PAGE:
POP 3 provides read access to e-mails. Sending e-mails is controlled by other Internet protocols (e.g. SMTP).

If you are faced with the decision between IMAP 4 or POP 3, IMAP is recommended. In addition to the functionalities available with POP 3, IMAP 4 offers bidirectional communication between the mail server and the e-mail client.


IMAP 4 (Internet Message Access Protocol) is an Internet protocol that allows access to and management of e-mails. In contrast to POP 3, the e-mails remain on the mail server with IMAP 4. This means that even when several e-mail clients are used, the current status including the folder structure is always displayed. Local storage of data is therefore obsolete and increases security against potentially dangerous e-mails, as they can be deleted directly on the mail server. To protect mailboxes or data from third parties, the connection from the mail server to the e-mail client can be encrypted via SSL/TLS. However, this must usually be activated both in the e-mail client and on the mail server.

Typical mail clients that support IMAP 4 are Outlook Express, Apple Mail or Mozilla Thunderbird. Changes made in the e-mail client (e.g. moving an e-mail to a folder) are taken into account on the mail server and thus on all other e-mail clients used. This is called bidirectional communication between the mail server and the e-mail client.

IMAP provides access to e-mails. The sending of e-mails is controlled via other Internet protocols (e.g. SMTP).

Mail User Agent (E-mail client)

Mail user agents or e-mail clients are used to read, compose, send and receive e-mails. An e-mail client can download e-mails from a mail server using POP 3 or open them directly on the mail server using IMAP 4. To send e-mails, the e-mail client sends the e-mails to a mail transfer agent, which is typically an SMTP server.

To set up an e-mail client, you need the names of the SMTP and POP 3 or IMAP servers (also called incoming or outgoing mail servers). In addition, a user name and password are required.

Mailing lists

Typically, e-mails are exchanged between two participants. But sometimes it makes sense to reach several people at the same time. The limits of a webmail service or even an e-mail client are quickly exhausted when dealing with a really large number of recipients. In addition, when all recipients collaborate, care must always be taken to ensure that the replies are also sent to all participants.

Typically, e-mails are exchanged between two participants. But sometimes it makes sense to reach several people at the same time. The limits of a webmail service or even an e-mail client are quickly exhausted when dealing with a really large number of recipients. In addition, when all recipients collaborate, care must always be taken to ensure that the replies are also sent to all participants.

The list server offers the advantage of writing to only one e-mail address in order to reach all list members. The addresses of the individual list members remain hidden and thus protected. Recipients can also subscribe or unsubscribe themselves via the list server's user interface if the list administrator wishes to do so.

Push e-mail

Push e-mail describes a process in which incoming e-mails are directly and immediately forwarded from the mail server to e-mail clients. As soon as a new e-mail arrives on the mail server, a connection is established from the mail server to the e-mail client.

In contrast, e-mails are "fetched" from the mail server during "e-mail polling". Depending on the configuration, this happens at login, at predefined time intervals and when the user manually requests it.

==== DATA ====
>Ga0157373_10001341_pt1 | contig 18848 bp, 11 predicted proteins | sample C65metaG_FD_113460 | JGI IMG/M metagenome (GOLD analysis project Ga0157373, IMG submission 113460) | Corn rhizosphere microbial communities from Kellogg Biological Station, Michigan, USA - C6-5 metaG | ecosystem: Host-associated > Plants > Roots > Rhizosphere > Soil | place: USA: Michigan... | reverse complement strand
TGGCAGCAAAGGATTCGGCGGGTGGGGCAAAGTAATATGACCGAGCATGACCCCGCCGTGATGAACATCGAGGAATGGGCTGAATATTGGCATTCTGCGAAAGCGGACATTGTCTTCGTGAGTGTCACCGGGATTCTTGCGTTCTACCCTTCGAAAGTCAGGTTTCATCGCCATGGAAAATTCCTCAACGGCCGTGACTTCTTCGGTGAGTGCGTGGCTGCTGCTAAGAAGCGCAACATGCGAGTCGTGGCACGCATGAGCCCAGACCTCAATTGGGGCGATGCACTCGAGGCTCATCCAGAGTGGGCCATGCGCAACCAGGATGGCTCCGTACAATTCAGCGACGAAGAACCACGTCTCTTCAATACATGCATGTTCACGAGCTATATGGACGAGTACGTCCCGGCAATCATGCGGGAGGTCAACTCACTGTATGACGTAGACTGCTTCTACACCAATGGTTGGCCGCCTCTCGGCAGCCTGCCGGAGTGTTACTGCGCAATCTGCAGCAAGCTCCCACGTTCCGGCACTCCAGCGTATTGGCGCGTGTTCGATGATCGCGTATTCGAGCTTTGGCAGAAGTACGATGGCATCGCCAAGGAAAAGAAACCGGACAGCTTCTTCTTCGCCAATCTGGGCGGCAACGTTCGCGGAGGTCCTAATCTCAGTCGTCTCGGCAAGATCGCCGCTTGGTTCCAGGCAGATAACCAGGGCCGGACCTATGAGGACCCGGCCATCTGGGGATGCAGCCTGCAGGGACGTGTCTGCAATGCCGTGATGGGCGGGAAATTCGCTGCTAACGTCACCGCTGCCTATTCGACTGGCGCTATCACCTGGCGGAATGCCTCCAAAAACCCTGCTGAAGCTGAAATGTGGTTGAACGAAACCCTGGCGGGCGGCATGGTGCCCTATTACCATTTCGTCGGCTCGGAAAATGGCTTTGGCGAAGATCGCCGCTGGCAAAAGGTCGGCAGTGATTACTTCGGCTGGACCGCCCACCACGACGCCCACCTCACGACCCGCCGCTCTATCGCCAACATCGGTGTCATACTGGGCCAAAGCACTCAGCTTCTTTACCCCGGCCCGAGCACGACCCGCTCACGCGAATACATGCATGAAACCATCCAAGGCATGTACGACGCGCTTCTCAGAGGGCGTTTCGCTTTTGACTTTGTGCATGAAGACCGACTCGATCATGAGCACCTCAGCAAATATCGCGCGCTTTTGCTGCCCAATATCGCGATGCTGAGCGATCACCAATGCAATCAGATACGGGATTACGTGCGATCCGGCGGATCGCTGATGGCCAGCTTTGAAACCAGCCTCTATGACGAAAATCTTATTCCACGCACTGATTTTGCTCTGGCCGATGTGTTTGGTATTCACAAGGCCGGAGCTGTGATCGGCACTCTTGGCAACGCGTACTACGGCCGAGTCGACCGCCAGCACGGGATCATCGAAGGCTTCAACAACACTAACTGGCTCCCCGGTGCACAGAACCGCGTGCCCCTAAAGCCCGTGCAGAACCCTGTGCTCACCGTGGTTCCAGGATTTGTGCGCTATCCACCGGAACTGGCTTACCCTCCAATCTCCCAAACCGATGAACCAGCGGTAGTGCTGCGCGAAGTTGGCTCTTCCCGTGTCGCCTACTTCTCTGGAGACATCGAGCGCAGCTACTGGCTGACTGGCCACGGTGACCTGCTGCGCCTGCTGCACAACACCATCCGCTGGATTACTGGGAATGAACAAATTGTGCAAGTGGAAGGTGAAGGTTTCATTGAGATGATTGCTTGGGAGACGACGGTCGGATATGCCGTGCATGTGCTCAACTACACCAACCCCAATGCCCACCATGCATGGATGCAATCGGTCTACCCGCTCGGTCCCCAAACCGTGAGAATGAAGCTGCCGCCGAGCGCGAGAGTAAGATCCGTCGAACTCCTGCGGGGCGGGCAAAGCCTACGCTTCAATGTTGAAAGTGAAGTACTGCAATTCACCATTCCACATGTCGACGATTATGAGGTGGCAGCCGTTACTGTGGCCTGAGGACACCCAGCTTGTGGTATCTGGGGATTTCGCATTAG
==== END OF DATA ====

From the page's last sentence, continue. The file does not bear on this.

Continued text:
Push e-mail is particularly important for mobile devices. Especially when it comes to receiving e-mails without delays, without the recipient having to manually activate the e-mail retrieval.

Receiving e-mails immediately on the e-mail client is also possible with IMAP idle. With IMAP idle, a permanent connection is maintained between the e-mail client and the mail server. However, this procedure is disadvantageous for mobile phone tariffs that charge on a per-minute basis.


SSL (Secure Sockets Layer) and its successor TLS (Transport Layer Security) are encryption protocols for the secure transfer of data on the World Wide Web.

An encryption protocol makes it possible that third party users cannot view, save or change sensitive data such as bank data during transmission on the internet. As a user, you can recognise that the SSL or TLS encryption protocol has been triggered by the abbreviation HTTPS in the URL or by a closed padlock. If you call up an HTTPS page, the browser used checks whether the operator of this website uses a valid security certificate. This certificate, together with the address of the server, is checked with the certification authority for validity and affiliation. If the data meet all criteria, the computers communicate via symmetric key. This communication takes place on the basis of asymmetric encryption procedures and is therefore secure. This procedure guarantees communication with the website operator and eliminates the possibility of third parties reading and manipulating the data. Increased security goes hand in hand with increased demand for computing power. Therefore, many website operators decide to encrypt only those pages via SSL that require sensitive user data.

In online banking and online shopping, special attention should be paid to increased security standards. SSL versions with version number 3 or higher should be used there. Caution is advisable with version numbers below 2, as these versions could be outdated and error-prone. As far as encryption is concerned, encryption from 112 bit (IDEA encryption) is considered secure.

Webmail service

With a webmail service, you can access e-mails from any computer connected to the Internet. In contrast to e-mail clients, webmail services are computer-independent. While e-mail clients can only be used to access e-mails from computers on which the individually configured e-mail client is installed, e-mails can be accessed from anywhere via webmail services, provided the computers used for this purpose are connected to the Internet.

Once an account has been set up with one of these webmail services, it is sufficient to navigate to the homepage of the webmail service, authenticate oneself by means of a user name and password, and the individual e-mail box can be administered.

There are currently a large number of webmail services on offer. However, the differences are considerable. When choosing a suitable webmail service, the following aspects should be taken into account:

  • Spam protection
  • storage space
  • maximum size of attachments when receiving and sending
  • user-friendliness
  • virus protection
  • range of additional communication media such as SMS, fax or answering machine
  • IMAP 4
  • e-mail collection service